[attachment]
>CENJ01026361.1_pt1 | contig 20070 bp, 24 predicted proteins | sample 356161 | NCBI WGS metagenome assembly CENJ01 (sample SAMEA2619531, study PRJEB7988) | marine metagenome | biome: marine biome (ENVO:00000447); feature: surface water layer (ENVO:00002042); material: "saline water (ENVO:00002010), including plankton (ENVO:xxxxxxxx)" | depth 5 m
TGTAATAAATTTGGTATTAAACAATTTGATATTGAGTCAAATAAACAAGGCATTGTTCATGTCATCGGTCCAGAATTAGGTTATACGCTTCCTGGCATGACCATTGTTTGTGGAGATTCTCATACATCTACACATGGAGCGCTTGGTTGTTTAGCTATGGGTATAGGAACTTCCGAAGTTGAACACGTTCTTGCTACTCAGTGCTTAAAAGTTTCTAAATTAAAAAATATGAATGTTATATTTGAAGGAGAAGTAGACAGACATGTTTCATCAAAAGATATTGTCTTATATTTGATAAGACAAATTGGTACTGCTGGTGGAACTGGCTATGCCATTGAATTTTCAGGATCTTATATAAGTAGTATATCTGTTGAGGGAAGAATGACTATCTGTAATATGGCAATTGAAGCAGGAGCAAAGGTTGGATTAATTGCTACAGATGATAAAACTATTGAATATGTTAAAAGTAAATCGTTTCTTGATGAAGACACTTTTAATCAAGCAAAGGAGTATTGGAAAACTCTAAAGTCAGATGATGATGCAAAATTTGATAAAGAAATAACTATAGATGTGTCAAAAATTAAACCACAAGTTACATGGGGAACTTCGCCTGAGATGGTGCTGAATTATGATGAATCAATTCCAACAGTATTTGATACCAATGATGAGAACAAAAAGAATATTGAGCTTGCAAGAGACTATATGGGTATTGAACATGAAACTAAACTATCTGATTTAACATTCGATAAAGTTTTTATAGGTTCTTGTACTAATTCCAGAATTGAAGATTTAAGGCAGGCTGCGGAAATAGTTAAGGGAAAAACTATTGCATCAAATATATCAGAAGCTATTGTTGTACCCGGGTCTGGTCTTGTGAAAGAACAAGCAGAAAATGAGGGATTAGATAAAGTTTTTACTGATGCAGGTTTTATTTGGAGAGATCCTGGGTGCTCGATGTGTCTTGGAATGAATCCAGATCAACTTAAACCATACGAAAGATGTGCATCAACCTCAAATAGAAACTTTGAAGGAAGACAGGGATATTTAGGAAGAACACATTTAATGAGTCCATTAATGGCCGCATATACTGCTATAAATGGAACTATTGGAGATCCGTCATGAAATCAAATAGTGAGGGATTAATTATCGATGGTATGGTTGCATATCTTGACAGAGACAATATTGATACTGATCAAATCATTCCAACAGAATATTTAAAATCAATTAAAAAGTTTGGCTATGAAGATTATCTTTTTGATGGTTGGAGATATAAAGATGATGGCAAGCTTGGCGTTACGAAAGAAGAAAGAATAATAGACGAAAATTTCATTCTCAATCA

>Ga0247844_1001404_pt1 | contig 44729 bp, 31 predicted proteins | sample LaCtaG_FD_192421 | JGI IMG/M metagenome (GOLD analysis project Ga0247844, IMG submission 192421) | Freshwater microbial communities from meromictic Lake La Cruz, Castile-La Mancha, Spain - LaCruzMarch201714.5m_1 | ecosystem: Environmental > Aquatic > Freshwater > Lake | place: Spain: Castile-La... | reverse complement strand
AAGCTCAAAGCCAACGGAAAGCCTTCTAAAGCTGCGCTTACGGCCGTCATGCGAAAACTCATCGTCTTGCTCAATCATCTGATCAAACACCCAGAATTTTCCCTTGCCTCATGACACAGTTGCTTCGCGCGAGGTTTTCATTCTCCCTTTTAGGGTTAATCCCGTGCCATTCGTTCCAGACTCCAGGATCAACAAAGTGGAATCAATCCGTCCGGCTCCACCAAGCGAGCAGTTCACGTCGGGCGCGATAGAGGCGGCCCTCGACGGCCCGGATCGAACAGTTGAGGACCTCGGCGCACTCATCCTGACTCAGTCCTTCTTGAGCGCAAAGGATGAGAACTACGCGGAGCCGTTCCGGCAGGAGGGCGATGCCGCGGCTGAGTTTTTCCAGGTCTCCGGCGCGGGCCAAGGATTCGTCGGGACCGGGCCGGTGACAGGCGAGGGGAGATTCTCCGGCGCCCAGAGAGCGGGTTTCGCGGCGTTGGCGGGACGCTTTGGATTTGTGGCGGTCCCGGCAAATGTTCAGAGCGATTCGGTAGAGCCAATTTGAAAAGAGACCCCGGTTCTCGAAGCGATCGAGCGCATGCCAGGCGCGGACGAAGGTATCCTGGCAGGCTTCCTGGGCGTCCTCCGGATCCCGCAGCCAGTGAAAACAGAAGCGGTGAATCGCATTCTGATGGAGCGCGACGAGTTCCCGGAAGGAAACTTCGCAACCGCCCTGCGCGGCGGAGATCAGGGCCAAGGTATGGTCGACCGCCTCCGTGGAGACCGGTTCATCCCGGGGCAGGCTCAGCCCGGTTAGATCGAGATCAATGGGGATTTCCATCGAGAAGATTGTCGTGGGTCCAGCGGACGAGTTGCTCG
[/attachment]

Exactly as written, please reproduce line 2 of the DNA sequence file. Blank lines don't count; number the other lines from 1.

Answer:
TGTAATAAATTTGGTATTAAACAATTTGATATTGAGTCAAATAAACAAGGCATTGTTCATGTCATCGGTCCAGAATTAGGTTATACGCTTCCTGGCATGACCATTGTTTGTGGAGATTCTCATACATCTACACATGGAGCGCTTGGTTGTTTAGCTATGGGTATAGGAACTTCCGAAGTTGAACACGTTCTTGCTACTCAGTGCTTAAAAGTTTCTAAATTAAAAAATATGAATGTTATATTTGAAGGAGAAGTAGACAGACATGTTTCATCAAAAGATATTGTCTTATATTTGATAAGACAAATTGGTACTGCTGGTGGAACTGGCTATGCCATTGAATTTTCAGGATCTTATATAAGTAGTATATCTGTTGAGGGAAGAATGACTATCTGTAATATGGCAATTGAAGCAGGAGCAAAGGTTGGATTAATTGCTACAGATGATAAAACTATTGAATATGTTAAAAGTAAATCGTTTCTTGATGAAGACACTTTTAATCAAGCAAAGGAGTATTGGAAAACTCTAAAGTCAGATGATGATGCAAAATTTGATAAAGAAATAACTATAGATGTGTCAAAAATTAAACCACAAGTTACATGGGGAACTTCGCCTGAGATGGTGCTGAATTATGATGAATCAATTCCAACAGTATTTGATACCAATGATGAGAACAAAAAGAATATTGAGCTTGCAAGAGACTATATGGGTATTGAACATGAAACTAAACTATCTGATTTAACATTCGATAAAGTTTTTATAGGTTCTTGTACTAATTCCAGAATTGAAGATTTAAGGCAGGCTGCGGAAATAGTTAAGGGAAAAACTATTGCATCAAATATATCAGAAGCTATTGTTGTACCCGGGTCTGGTCTTGTGAAAGAACAAGCAGAAAATGAGGGATTAGATAAAGTTTTTACTGATGCAGGTTTTATTTGGAGAGATCCTGGGTGCTCGATGTGTCTTGGAATGAATCCAGATCAACTTAAACCATACGAAAGATGTGCATCAACCTCAAATAGAAACTTTGAAGGAAGACAGGGATATTTAGGAAGAACACATTTAATGAGTCCATTAATGGCCGCATATACTGCTATAAATGGAACTATTGGAGATCCGTCATGAAATCAAATAGTGAGGGATTAATTATCGATGGTATGGTTGCATATCTTGACAGAGACAATATTGATACTGATCAAATCATTCCAACAGAATATTTAAAATCAATTAAAAAGTTTGGCTATGAAGATTATCTTTTTGATGGTTGGAGATATAAAGATGATGGCAAGCTTGGCGTTACGAAAGAAGAAAGAATAATAGACGAAAATTTCATTCTCAATCA